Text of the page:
Japan’s central bank said yesterday it was extending its emergency measures to tackle the worst recession in decades, as it downgraded its outlook for the world’s No. 2 economy.
But the Bank of Japan said the worst of the slump appeared to be over and economic conditions “have stopped worsening.”
It held its key interest rate steady at 0.1 percent, as expected, and said it would continue its policy of buying up corporate debt to keep credit flowing to cash-strapped firms during the recession.
While there are signs of an improvement in the economy, GDP is expected to shrink 3.4 percent in the financial year to March next year, worse than a previous forecast for a contraction of 3.1 percent, it said.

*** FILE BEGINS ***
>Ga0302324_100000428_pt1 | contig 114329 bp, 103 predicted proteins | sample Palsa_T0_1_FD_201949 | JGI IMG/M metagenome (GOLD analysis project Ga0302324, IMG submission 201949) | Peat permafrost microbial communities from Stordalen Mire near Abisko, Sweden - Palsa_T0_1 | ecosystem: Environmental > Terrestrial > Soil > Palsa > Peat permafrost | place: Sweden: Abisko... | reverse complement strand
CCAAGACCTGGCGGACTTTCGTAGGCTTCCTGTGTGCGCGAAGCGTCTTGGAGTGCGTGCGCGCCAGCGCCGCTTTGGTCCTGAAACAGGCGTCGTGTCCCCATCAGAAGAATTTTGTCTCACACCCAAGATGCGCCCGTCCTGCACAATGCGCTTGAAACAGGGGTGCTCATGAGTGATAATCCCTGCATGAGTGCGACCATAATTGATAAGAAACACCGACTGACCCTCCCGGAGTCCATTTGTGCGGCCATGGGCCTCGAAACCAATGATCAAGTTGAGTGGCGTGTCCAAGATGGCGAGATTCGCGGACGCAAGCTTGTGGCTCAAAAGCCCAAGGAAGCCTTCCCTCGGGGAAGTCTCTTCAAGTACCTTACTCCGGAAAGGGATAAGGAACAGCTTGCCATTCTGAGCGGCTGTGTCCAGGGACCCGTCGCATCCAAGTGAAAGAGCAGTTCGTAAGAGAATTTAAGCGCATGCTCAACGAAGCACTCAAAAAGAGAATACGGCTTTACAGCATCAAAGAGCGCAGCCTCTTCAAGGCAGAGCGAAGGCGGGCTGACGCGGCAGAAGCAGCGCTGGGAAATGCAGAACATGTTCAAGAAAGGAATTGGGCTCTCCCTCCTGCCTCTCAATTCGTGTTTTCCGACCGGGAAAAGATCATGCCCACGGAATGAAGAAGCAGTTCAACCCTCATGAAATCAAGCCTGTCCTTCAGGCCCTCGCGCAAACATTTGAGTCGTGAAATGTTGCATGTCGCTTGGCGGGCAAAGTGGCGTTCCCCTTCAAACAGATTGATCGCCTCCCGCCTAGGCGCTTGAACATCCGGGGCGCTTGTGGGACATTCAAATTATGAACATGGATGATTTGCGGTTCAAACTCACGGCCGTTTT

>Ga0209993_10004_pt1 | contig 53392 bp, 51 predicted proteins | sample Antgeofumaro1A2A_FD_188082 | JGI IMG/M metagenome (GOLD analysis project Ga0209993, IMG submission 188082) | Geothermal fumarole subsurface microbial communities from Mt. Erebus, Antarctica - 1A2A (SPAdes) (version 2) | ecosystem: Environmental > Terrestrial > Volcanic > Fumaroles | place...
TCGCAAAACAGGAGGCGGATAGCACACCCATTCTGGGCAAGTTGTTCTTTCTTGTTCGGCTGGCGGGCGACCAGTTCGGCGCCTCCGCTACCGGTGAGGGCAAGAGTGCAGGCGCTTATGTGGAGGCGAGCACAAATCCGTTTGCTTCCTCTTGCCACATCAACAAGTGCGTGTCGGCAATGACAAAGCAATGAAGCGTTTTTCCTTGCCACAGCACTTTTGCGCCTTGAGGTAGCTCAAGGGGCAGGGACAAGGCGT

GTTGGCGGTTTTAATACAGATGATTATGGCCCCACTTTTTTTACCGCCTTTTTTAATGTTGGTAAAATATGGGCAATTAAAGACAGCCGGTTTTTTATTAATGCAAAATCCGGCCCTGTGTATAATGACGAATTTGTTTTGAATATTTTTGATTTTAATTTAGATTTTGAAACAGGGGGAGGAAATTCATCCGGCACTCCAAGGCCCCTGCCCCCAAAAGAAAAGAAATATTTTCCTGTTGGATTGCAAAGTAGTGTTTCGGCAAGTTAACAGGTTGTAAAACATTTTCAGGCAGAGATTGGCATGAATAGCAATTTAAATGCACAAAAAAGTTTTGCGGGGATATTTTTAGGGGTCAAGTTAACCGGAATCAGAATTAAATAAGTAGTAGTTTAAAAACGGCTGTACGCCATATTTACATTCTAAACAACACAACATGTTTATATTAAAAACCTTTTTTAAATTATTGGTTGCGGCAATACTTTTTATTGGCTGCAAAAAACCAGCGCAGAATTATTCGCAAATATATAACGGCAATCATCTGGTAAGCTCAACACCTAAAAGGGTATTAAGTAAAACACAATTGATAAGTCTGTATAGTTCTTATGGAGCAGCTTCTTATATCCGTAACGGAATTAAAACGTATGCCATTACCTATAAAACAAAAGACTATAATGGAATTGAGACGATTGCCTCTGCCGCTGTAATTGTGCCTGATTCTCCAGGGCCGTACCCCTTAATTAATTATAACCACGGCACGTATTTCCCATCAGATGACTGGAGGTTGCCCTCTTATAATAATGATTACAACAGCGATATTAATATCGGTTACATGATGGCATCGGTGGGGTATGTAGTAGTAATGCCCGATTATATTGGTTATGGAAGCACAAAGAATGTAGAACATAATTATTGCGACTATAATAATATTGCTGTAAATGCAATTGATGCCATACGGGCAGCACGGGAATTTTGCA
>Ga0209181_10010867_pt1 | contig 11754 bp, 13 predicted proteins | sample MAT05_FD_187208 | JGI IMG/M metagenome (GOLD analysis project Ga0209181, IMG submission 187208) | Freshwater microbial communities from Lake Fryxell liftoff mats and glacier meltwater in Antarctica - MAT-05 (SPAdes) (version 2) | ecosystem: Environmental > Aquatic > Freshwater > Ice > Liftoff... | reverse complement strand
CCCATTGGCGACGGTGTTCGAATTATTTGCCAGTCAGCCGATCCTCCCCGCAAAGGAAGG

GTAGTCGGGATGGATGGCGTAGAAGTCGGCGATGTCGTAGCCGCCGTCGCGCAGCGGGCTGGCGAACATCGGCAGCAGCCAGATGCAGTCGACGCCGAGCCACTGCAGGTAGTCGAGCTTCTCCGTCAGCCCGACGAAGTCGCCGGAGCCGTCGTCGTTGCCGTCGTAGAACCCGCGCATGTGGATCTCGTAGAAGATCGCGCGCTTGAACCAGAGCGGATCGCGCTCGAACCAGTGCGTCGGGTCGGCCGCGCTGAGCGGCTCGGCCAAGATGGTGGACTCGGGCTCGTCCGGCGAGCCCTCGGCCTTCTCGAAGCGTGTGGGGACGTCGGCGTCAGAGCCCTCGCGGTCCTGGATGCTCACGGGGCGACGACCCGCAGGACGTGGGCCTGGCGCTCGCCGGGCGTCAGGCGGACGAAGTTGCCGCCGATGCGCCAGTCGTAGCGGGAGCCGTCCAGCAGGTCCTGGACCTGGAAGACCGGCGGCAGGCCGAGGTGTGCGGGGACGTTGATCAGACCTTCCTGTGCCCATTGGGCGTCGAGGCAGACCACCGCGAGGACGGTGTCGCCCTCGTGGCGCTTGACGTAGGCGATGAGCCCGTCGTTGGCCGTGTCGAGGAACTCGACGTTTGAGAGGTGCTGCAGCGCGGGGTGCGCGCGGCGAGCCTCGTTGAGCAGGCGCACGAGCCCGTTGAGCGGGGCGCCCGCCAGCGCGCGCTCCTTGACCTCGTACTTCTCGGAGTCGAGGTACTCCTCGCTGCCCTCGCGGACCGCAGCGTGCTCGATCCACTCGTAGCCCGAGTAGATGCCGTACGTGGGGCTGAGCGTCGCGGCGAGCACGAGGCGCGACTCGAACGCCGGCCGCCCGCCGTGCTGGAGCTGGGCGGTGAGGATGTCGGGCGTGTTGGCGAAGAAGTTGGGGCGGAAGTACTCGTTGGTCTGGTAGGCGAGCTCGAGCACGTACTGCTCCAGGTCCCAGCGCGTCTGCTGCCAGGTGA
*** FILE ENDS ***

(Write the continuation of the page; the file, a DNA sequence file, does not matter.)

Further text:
The Bank also revised its outlook for the next financial year, predicting positive growth of 1 percent, against a previous projection of 1.2 percent.
It said the economy should start recovering from the second half of this financial year, supported by policymakers’ efforts to tackle the economic downturn and a credit crunch.
Japan entered recession in the second quarter of last year. The economy shrank at an annualized pace of 14.2 percent in the first quarter of this year, the worst performance on record, but recent data have indicated that exports and industrial production have begun to rebound.
At the same time concerns are growing about the prospect of another bout of deflation in Asia’s largest economy.
Consumer prices are expected to fall 1.3 percent this financial year and by 1 percent next year, the bank said.